-Football: Cue the inspirational music…

They called me Rudy -or Lucas, depending on whether you talked to varsity or junior varsity. I guess there was a slight generational gap. I knew both cinematic characters but preferred to be called, by my J.V. teammates “Stoyo” -the nickname of the at-the-time Miami Dolphins kicker, Pete Stoyanovich.



          I love football and always have. I suppose when you’re taken to Miami Hurricanes Games during the 1980s, when they won 3 championships, your view of football becomes favorable and slightly skewed. And my pro team, the Miami Dolphins, had arguably the best coach and quarterback in football. I was in my single digits, and my teams won ALL THE TIME. When you’re at an impressionable age why wouldln’t you think the good times will never end?

              In the meantime, we were years away from a pro baseball, basketball, and a hockey team. Who knew South Florida would land a hockey team? What’s a hockey team?

For the older players, Lucas

For the older players, Lucas

             I knew my strengths and physical limitations: I had no strength, and that was my physical limitation. Perhaps a position where I’d regularly have to tackle or be tackled wasn’t for me.

              But there was one position where physical contact was minimal. Heck, if you got hit most of the time, the barbarian who did it would be slapped with a penalty.

This position: punter/kicker.

              Sure, these were positions dominated by South American and European soccer players. But, since my feet grew at exponential levels (I was a size 8 in 8th grade), I figured this gave me some kind of advantage.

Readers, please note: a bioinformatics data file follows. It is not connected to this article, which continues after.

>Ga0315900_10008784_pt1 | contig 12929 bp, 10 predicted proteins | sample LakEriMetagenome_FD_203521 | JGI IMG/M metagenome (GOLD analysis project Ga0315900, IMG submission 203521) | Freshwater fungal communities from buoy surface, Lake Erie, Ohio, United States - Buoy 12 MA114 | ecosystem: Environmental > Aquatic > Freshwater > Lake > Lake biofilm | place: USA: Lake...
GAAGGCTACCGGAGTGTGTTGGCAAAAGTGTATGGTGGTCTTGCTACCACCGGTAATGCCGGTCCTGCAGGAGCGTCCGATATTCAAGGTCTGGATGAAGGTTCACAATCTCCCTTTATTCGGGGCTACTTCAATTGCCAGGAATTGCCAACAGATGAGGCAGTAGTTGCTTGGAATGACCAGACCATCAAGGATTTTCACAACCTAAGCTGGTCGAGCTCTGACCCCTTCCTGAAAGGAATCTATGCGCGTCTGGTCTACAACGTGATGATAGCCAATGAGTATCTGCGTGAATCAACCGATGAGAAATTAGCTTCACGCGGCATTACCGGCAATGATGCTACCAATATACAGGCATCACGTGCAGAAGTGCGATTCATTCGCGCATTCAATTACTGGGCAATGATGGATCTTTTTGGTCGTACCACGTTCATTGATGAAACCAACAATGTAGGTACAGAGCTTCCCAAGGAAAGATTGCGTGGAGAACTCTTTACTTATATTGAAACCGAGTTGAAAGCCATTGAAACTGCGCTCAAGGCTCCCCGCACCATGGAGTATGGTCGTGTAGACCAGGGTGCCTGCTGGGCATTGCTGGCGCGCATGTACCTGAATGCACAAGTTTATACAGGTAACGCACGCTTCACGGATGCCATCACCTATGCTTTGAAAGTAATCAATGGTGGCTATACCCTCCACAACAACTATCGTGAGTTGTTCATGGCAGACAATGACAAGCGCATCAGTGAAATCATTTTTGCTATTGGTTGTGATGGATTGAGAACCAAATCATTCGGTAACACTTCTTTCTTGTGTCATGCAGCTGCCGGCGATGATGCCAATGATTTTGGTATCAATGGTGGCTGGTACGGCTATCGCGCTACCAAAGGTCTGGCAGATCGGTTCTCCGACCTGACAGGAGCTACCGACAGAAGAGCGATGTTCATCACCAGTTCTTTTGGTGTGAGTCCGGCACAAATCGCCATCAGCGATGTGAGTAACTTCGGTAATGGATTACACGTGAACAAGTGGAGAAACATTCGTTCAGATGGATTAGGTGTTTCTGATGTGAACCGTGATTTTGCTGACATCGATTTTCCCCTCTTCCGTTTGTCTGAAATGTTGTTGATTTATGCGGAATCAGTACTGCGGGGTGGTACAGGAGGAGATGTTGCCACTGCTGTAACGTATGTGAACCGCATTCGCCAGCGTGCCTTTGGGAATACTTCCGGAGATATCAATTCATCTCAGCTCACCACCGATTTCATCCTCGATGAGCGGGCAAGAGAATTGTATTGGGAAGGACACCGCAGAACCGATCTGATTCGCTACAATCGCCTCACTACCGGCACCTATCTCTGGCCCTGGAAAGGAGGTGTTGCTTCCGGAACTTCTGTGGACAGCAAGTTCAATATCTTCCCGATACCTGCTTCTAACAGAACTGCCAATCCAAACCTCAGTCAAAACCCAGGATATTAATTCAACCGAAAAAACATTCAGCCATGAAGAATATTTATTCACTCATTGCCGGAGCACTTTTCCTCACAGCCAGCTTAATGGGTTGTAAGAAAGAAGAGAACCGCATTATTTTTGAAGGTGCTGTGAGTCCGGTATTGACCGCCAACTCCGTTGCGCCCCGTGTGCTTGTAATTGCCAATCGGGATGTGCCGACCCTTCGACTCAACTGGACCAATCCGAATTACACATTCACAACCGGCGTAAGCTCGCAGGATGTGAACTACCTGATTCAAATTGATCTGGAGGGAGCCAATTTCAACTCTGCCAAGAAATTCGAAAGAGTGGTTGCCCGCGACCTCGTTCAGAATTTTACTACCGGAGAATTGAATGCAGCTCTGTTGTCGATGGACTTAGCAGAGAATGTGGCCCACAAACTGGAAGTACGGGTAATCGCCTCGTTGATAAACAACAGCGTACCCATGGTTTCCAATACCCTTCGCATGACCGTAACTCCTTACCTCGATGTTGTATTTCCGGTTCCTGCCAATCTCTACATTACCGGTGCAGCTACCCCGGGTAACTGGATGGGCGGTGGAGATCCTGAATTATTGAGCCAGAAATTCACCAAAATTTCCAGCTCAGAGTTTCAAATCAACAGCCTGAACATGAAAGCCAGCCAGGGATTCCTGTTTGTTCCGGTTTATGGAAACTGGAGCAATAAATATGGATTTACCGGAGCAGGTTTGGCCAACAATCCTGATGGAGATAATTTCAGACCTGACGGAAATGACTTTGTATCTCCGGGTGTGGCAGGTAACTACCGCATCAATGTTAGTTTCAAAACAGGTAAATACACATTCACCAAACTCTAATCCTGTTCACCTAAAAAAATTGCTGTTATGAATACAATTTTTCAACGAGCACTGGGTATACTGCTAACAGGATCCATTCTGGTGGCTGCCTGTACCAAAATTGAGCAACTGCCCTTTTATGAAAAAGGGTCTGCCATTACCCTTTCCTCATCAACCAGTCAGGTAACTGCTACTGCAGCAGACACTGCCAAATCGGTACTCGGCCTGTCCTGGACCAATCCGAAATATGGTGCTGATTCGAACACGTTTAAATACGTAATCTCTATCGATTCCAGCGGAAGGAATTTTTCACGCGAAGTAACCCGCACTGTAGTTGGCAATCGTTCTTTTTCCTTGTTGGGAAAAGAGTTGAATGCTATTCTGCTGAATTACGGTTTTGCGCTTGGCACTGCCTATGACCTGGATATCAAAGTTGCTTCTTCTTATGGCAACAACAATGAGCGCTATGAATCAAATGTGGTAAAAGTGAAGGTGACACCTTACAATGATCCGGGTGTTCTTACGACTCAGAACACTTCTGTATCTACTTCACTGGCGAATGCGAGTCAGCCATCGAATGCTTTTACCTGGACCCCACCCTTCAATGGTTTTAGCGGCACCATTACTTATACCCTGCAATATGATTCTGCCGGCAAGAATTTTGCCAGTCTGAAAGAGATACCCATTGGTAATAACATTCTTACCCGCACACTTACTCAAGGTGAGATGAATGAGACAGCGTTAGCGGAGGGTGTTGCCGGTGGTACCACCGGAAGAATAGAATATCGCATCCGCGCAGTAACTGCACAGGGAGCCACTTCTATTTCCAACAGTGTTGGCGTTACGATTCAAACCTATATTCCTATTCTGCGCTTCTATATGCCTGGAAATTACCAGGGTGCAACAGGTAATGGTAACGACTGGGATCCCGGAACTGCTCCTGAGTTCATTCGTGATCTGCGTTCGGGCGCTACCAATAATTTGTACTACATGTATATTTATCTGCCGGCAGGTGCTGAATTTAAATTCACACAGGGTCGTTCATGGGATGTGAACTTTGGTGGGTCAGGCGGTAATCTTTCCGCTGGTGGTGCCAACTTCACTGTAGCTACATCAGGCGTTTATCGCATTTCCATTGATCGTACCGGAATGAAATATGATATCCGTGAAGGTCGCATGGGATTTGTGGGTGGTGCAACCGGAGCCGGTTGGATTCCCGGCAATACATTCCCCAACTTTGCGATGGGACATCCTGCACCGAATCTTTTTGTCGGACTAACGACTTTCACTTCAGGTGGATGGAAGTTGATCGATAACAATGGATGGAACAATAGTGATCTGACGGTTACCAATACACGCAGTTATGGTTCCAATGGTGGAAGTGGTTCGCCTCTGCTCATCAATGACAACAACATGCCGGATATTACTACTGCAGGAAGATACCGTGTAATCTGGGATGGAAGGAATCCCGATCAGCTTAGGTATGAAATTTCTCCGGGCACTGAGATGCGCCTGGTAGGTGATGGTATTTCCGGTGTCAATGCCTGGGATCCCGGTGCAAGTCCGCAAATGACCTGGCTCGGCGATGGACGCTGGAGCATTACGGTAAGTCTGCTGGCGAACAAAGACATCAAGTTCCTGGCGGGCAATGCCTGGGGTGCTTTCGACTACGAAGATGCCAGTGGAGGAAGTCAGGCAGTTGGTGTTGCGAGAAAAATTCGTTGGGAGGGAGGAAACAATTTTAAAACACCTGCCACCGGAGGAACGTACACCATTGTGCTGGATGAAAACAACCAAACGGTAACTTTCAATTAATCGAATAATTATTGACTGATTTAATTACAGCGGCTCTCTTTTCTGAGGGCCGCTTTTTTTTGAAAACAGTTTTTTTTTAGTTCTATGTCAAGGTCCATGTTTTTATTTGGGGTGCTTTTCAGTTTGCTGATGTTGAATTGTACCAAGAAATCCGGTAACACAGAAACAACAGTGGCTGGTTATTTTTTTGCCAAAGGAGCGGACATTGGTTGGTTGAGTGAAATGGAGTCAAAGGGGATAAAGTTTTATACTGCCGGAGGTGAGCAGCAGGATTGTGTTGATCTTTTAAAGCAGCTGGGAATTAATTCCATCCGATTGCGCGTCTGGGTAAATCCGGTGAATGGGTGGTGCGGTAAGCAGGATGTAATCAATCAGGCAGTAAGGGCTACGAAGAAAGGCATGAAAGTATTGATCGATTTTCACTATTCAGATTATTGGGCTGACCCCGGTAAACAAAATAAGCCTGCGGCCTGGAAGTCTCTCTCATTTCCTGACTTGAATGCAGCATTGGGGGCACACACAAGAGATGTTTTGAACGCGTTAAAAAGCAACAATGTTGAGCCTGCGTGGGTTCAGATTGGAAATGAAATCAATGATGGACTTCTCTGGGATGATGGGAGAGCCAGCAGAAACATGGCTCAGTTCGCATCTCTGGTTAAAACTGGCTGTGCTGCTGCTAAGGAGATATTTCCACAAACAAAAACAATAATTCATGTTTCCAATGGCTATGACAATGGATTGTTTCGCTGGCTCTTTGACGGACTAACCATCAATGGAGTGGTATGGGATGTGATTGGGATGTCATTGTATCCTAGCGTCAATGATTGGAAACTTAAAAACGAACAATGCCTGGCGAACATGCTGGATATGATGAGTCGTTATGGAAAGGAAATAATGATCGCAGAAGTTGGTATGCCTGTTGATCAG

My parents, however, had no interest in letting their flat-footed son play soccer or football.

              My scheme: I’d wait till high school, try out for the football team, and THEN my dad would HAVE to let me play.

              In the summer before 9th grade I went to the J.V. coach and asked, “Coach, is it too late to try out?” To which he answered, “Do YOU think it’s too late?”

              Not sucumbing to his mind trickery, I hopped on board, got my pads and found out soon enough that you don’t try out for the team like in the movies. You join the team, keep your grades at a C average or above, and try out to play in each game every week.

Still, I went home and said, “Dad, I made the team.”

“How far can you kick?”

I calculated about 10 yards below what good kickers did in the NFL and gave him that.

              He went along.

              I played as second string punter behind one guy and third string kicker behind him and another guy. They were both South American born soccer players and, unable or unwilling to pronounce my last name, referred to me as “Monkey Spanker.” They’d kick field goals and I’d run after them and punt them back. Sure it was hot, it was August, and it was Miami, but I had to at least try.

             One day, as we (or the rest of the team) was beating up badly on district neighbor Sunset High, our coach asked for the “short, white kicker” to go in and kick an extra point. My dad had come to the game but at that point had left. Another player gave me his gold chain to wear so he wouldn’t get it mangled since I never got playing time. And, I wasn’t the least bit ready for this.

              I responded, “Um, I can’t do it coach, I haven’t been practicing P.A.T.s (point after kicks), just punts.”

              As he, the other coaches and half the team laughed, and, for some reason I still don’t know, the J.V. cheerleaders cheered me on, I went up. The holder was on the wrong side, switched and missed the snap. I was frantically trying to figure out how to handle this unexpected turn of events and finally realized I should pick up the ball or jump on it. An opposing player beat me to jumping on it and I jumped landing on him.